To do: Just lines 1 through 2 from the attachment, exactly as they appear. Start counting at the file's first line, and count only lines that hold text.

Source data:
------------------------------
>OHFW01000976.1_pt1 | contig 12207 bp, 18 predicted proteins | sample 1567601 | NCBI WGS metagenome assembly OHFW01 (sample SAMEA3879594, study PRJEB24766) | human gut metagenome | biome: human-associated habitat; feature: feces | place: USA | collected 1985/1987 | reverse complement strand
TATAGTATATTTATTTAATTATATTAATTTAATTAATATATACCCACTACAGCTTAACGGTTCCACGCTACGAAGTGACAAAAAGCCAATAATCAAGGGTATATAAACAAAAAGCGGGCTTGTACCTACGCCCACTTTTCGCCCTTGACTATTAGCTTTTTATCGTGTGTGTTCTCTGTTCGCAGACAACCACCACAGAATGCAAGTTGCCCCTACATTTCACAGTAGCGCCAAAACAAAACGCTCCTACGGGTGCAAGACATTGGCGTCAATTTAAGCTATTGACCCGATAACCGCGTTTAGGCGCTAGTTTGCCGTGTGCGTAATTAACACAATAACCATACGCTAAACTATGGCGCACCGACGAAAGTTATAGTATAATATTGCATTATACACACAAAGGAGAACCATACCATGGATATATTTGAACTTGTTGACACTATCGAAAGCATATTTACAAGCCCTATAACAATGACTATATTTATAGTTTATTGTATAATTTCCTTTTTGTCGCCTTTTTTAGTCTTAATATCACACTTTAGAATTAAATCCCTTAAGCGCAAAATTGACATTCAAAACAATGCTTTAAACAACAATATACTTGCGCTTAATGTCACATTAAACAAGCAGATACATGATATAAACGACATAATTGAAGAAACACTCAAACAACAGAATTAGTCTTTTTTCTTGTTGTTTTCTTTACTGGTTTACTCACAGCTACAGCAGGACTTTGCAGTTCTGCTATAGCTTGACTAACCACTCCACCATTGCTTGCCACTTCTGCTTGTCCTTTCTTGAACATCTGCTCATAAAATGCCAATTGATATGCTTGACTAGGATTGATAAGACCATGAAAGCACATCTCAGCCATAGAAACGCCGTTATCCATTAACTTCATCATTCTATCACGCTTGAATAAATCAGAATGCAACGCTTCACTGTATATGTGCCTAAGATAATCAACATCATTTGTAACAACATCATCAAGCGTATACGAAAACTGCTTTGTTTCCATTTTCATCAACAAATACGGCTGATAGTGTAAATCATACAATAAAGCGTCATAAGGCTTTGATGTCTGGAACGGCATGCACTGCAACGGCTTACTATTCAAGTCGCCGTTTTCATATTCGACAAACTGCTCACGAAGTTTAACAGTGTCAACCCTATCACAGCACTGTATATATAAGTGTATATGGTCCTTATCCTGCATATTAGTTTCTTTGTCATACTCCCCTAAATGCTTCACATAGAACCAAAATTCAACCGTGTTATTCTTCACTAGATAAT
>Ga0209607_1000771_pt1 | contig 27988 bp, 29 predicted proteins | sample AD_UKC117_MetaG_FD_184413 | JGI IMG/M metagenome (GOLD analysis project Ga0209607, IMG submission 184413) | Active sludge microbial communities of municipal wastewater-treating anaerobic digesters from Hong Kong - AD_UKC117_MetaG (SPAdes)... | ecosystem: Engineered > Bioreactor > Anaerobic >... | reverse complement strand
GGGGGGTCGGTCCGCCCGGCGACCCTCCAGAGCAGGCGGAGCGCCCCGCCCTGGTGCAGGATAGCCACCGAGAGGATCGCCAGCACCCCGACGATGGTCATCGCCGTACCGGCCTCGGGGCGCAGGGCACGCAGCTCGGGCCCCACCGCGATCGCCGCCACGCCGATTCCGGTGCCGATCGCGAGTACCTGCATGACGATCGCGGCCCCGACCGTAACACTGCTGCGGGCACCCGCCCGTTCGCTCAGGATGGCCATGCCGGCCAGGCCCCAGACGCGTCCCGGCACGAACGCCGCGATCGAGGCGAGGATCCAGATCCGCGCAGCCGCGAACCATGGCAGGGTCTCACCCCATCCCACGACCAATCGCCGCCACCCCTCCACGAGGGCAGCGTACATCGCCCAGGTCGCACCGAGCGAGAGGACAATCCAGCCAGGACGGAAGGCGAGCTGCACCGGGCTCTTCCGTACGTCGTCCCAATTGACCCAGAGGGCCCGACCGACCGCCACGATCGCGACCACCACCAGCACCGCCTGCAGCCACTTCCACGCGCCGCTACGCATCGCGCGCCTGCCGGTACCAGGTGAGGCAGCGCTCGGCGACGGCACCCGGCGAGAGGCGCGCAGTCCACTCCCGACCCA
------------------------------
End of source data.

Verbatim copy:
>OHFW01000976.1_pt1 | contig 12207 bp, 18 predicted proteins | sample 1567601 | NCBI WGS metagenome assembly OHFW01 (sample SAMEA3879594, study PRJEB24766) | human gut metagenome | biome: human-associated habitat; feature: feces | place: USA | collected 1985/1987 | reverse complement strand
TATAGTATATTTATTTAATTATATTAATTTAATTAATATATACCCACTACAGCTTAACGGTTCCACGCTACGAAGTGACAAAAAGCCAATAATCAAGGGTATATAAACAAAAAGCGGGCTTGTACCTACGCCCACTTTTCGCCCTTGACTATTAGCTTTTTATCGTGTGTGTTCTCTGTTCGCAGACAACCACCACAGAATGCAAGTTGCCCCTACATTTCACAGTAGCGCCAAAACAAAACGCTCCTACGGGTGCAAGACATTGGCGTCAATTTAAGCTATTGACCCGATAACCGCGTTTAGGCGCTAGTTTGCCGTGTGCGTAATTAACACAATAACCATACGCTAAACTATGGCGCACCGACGAAAGTTATAGTATAATATTGCATTATACACACAAAGGAGAACCATACCATGGATATATTTGAACTTGTTGACACTATCGAAAGCATATTTACAAGCCCTATAACAATGACTATATTTATAGTTTATTGTATAATTTCCTTTTTGTCGCCTTTTTTAGTCTTAATATCACACTTTAGAATTAAATCCCTTAAGCGCAAAATTGACATTCAAAACAATGCTTTAAACAACAATATACTTGCGCTTAATGTCACATTAAACAAGCAGATACATGATATAAACGACATAATTGAAGAAACACTCAAACAACAGAATTAGTCTTTTTTCTTGTTGTTTTCTTTACTGGTTTACTCACAGCTACAGCAGGACTTTGCAGTTCTGCTATAGCTTGACTAACCACTCCACCATTGCTTGCCACTTCTGCTTGTCCTTTCTTGAACATCTGCTCATAAAATGCCAATTGATATGCTTGACTAGGATTGATAAGACCATGAAAGCACATCTCAGCCATAGAAACGCCGTTATCCATTAACTTCATCATTCTATCACGCTTGAATAAATCAGAATGCAACGCTTCACTGTATATGTGCCTAAGATAATCAACATCATTTGTAACAACATCATCAAGCGTATACGAAAACTGCTTTGTTTCCATTTTCATCAACAAATACGGCTGATAGTGTAAATCATACAATAAAGCGTCATAAGGCTTTGATGTCTGGAACGGCATGCACTGCAACGGCTTACTATTCAAGTCGCCGTTTTCATATTCGACAAACTGCTCACGAAGTTTAACAGTGTCAACCCTATCACAGCACTGTATATATAAGTGTATATGGTCCTTATCCTGCATATTAGTTTCTTTGTCATACTCCCCTAAATGCTTCACATAGAACCAAAATTCAACCGTGTTATTCTTCACTAGATAAT